/15 when he moved to Transcona, Mal1ltoba
to work in the shops
of what became the CNR. Two further
generations
of the Smith family have also been employed there. I
am currently engaged
in family histOlY research and need lI1formatlon
concerning the background
of William Henry Smith. From what
his eldest grandson remembers
of life in Point St. Charles, W.H.
Smith worked in an area
of the shops with large stationary engines.
I gather that
there was a great deal of pride involved on the part of
my great-grandfather and his family concerl1lng the partIcular
position he occupied. Directories
of the day, and hIS death / bunal
records list his occupation as engineer. From what I
can tell, hIS
places of residence in Point St. Charles were as follows:
905-07 12 Knox Street, 1907-09 175 Island Street,
1909-10 445 Wellington Stree
t, 1910-12 110 Knox Street,
1914 12A Ryde Street, 1916 608 Mullins Street. .
Understandably, a Smith from England
of about 60 years old IS
almost impossible to trace back to England. Of course, what I
really need are personnel records which might allow me to search
into his background, date
of arrival in Canada, parents names,
place
of birth, place of previous employment in England, etc. 1
understand, however, that such records are hard
to come by. Please
inform
me as to the availability of the information which I require
and the cost to provide the same.
If any of our members could provide any information, Mrs.
Hersak would greatly appreciate if they could write directly to her.
NEWFOUNDLAND VIDEO AVAILABLE AGAIN
Back, by popular demand! In August 1988, shortly before
the Newfoundland Railway was abandoned, some members
of the
CRHA made a trip
to Newfoundland and rode the mixed train
between Bishops Falls and Corner Brook. Peter Murphy made an excelJent 90-minute video, called
The Gaffer, about this trip,
and other railway scenes at St. Johns. This video was offered
to
the members for $27.00, and a considerable number were sold,
before the production
of the tape ceased. Now, by popular demand,
The Gaffer is once again available, and at the same price, $27.00,
including postage.
To purchase this video, please write to Fred
Angus, 3021
Trafalgar Ave., Montreal P.Q .• H3Y 1H3, and
enclose cheque for $27.00 made payable to the CRHA.
TWO NEW BOOKS ON CANADIAN RAILWAY STATIONS
Directory of Railway Stations of Ontario,
and Directory
of Railway Stations of Ontario, Volume II.
Published by: Canadian Station News
P.
O. Box 171, Cobourg, Ontario, K9A 4K5
The price
of volume I is $23.95, while that of volume II is $24.95.
Both prices include all taxes and shipping charges.
These two volumes list more than 550 stations (300 in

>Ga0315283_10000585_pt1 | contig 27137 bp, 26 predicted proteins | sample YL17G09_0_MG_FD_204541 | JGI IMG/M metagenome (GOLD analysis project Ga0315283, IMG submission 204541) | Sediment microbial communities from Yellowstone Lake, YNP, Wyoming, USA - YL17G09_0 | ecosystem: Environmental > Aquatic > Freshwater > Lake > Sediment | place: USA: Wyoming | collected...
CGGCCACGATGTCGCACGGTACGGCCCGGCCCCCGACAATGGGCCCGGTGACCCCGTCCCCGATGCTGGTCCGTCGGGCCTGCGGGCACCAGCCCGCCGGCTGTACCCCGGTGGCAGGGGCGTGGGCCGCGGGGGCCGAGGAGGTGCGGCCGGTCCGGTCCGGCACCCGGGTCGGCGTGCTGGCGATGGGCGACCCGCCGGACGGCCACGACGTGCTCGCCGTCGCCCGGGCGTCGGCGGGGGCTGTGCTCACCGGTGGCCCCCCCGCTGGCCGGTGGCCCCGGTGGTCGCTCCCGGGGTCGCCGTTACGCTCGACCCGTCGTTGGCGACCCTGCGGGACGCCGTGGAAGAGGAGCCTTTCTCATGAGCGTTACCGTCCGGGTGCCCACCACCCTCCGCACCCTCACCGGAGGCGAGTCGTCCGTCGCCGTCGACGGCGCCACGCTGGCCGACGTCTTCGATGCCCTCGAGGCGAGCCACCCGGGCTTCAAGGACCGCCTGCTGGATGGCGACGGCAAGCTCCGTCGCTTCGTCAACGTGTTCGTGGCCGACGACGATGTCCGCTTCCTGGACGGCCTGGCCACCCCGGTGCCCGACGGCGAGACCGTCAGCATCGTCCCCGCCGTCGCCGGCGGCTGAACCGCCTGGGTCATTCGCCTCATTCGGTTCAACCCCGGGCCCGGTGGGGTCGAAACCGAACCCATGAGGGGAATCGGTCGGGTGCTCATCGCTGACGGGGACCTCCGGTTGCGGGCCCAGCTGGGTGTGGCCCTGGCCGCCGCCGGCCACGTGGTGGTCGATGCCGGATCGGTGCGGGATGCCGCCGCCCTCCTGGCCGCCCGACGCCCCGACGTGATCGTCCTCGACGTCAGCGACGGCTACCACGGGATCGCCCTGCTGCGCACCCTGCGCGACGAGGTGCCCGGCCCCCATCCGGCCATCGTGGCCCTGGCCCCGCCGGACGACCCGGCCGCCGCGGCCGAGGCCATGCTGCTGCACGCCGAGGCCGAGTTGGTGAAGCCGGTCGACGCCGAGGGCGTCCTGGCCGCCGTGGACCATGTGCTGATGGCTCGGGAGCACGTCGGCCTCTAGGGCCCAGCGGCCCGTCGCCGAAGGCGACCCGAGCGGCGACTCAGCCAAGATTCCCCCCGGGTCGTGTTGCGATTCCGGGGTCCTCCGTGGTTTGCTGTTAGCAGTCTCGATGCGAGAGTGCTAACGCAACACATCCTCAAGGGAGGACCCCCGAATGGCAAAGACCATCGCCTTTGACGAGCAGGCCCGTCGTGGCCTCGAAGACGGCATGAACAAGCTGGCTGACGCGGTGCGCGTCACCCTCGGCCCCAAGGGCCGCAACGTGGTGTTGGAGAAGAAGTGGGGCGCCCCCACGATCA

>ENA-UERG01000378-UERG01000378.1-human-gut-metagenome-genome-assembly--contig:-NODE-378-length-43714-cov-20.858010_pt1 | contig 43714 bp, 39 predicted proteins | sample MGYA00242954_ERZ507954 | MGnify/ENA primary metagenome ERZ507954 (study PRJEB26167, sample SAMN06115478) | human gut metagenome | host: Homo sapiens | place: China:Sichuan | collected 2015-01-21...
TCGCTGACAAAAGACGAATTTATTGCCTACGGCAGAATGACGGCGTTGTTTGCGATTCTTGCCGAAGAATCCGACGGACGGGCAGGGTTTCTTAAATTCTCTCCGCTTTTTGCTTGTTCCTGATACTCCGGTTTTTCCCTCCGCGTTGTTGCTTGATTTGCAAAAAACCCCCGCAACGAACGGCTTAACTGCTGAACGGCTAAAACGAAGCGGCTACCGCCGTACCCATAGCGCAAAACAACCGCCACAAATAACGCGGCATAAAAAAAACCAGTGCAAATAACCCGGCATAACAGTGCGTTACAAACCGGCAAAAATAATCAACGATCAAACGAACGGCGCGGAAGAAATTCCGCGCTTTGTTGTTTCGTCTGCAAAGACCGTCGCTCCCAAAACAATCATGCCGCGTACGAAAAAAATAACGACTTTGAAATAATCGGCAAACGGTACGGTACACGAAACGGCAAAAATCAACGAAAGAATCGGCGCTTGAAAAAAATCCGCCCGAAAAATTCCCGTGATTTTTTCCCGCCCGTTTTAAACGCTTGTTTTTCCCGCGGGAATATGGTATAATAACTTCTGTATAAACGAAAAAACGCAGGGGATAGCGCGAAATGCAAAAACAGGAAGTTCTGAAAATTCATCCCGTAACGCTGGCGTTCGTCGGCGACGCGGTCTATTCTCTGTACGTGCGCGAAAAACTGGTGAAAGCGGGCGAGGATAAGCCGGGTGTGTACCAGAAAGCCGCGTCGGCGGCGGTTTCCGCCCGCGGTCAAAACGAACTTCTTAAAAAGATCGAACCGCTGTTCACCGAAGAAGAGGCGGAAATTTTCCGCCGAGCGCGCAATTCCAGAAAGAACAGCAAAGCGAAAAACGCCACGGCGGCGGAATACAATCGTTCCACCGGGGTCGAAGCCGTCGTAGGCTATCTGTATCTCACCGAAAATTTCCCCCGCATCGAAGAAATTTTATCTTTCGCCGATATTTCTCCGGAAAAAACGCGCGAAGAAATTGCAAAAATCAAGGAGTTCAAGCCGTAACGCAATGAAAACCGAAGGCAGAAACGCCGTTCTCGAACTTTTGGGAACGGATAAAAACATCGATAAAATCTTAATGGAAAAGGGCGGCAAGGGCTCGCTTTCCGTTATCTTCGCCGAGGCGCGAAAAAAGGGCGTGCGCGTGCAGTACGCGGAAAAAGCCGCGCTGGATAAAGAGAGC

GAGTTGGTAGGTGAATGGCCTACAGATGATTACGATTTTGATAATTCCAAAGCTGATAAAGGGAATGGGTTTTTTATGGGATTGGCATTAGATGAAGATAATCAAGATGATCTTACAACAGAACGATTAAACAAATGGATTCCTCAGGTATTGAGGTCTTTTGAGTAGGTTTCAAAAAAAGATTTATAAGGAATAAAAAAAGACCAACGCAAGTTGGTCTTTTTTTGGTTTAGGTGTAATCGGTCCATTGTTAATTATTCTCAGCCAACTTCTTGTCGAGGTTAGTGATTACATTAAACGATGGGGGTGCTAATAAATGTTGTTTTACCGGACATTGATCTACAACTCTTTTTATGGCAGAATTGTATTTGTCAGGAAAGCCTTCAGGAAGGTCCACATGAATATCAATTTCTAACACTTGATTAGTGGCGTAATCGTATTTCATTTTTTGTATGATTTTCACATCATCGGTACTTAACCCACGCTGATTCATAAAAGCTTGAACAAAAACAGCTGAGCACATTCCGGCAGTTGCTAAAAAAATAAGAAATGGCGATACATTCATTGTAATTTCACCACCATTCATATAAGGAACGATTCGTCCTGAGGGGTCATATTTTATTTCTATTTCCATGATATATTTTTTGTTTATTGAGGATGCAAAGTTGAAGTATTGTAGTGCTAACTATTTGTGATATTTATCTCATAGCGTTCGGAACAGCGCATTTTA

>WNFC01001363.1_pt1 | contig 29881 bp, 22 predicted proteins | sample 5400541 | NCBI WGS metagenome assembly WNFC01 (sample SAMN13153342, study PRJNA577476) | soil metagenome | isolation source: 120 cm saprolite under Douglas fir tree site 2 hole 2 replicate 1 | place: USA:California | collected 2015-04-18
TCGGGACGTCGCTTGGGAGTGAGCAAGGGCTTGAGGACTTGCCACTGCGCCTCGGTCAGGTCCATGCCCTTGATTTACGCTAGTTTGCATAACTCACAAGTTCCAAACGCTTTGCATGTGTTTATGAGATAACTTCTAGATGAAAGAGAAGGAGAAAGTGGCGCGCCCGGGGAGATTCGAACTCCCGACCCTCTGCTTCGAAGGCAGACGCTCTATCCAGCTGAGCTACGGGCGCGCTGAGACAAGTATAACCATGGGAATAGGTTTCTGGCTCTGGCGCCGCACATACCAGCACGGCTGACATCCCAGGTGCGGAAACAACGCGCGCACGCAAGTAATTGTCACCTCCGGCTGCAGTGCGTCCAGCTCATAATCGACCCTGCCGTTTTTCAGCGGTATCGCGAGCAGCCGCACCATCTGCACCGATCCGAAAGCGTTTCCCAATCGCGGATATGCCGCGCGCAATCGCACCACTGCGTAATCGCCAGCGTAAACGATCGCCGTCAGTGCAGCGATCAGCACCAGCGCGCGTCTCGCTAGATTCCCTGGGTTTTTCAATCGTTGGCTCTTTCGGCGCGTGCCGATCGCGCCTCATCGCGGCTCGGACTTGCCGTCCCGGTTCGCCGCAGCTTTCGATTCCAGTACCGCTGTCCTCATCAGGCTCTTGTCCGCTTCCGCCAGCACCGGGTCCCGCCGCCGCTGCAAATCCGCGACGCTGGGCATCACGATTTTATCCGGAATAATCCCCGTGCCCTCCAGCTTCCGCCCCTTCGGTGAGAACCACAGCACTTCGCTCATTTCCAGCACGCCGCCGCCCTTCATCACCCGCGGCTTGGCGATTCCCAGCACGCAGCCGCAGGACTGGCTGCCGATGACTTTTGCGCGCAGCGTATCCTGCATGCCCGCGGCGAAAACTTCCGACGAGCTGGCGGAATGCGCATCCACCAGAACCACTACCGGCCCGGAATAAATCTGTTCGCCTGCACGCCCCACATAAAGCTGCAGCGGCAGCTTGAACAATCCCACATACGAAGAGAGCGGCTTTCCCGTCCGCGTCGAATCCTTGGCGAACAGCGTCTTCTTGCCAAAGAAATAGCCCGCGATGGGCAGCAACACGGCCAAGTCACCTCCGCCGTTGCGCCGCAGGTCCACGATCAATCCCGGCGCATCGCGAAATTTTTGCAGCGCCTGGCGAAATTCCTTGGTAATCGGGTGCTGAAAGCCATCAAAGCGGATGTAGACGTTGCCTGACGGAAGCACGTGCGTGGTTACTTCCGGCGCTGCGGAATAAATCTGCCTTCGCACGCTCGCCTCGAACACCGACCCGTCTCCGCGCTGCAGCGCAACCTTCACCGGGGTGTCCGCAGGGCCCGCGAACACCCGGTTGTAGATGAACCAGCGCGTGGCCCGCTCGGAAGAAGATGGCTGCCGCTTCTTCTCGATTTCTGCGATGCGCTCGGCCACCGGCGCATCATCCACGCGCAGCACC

volume I and
250 in volume Il), including active, relocated, and
recently demolished structures. There are more than 170 photographs,
and each listing gives a brief outline
of the station structure, year
built and points
of interest. Each listing provides where possib.le
the exact address
of the station and easy access roads lead1l1g to It.
For stations in rural areas, an approximate driving time is given.
The listing includes stations of: VIA Rail, CN, CP, Algoma
Central, Ontario Northland, Port Stanley Terminal Railway and
the Goderich & Exeter Railway, These books make the location
of
stations, in cities, towns, or the country, easy.
A
HEAVY CABOOSE
Caboose No. 27 had to have a new set of springs put under
it on account of being loaded too heavy with links, pins, etc. There
were taken out
of this caboose 2,020 pounds of unnecessary
materia
l. Conductors will only allow such material in their cabooses
as may be actually necessary, and not load the boxes down for the
purpose
of making the springs ride easier; and it is unnecessary to
haul a ton
of this material around month after month.
Locomotive Engineering, JanualY, 1896.
WET TRAINMEN
Trainmen will please discontinue throwing water at each
other on the road.
The party receiving the water is liable to slip or
fall and injure themselves [sic], perhaps very seriously. The
stormy weather will afford the brakemen all the outside application
of water that is necessary.
Locomotive Engineering, JanuaIY, 1896.
THE BIRTH OF OUR NUMBER S?
The Pittsburgh Locomotive Works are now quite busy
building new engines and on repair work. The shops have an order
from the Pittsburgh & Lake Erie for ten lO-wheel freight engines
with 18-inch by
24-inch cylinders, which will be larger than any
now used by that company.
American Engineer, February, 1896.
Editors note: One
of these engines may well be our Maritime
Railway
No.5, which was one of ten locomotives (Nos. 81 to 90)
built
by Pittsburgh in 1896 for the P&LE.
BACK COVER: Toronto Suburban Railway 24, ex Canadian National Railways 15702, leaving Melon Farm curve at Fort Edmonton Park
on August 8,
1992. This car has been completely restored to its pristine appearance by the members of the Edmonton Rachal Ratlway SOCIety.
High iron Photos 356-148-5d.